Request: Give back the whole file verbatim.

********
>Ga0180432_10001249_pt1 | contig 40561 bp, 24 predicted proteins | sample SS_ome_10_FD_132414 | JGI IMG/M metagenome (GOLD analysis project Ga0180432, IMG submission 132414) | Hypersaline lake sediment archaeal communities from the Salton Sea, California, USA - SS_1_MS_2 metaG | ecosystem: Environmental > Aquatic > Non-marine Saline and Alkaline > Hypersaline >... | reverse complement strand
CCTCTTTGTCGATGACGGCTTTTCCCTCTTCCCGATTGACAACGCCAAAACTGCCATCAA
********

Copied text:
>Ga0180432_10001249_pt1 | contig 40561 bp, 24 predicted proteins | sample SS_ome_10_FD_132414 | JGI IMG/M metagenome (GOLD analysis project Ga0180432, IMG submission 132414) | Hypersaline lake sediment archaeal communities from the Salton Sea, California, USA - SS_1_MS_2 metaG | ecosystem: Environmental > Aquatic > Non-marine Saline and Alkaline > Hypersaline >... | reverse complement strand
CCTCTTTGTCGATGACGGCTTTTCCCTCTTCCCGATTGACAACGCCAAAACTGCCATCAA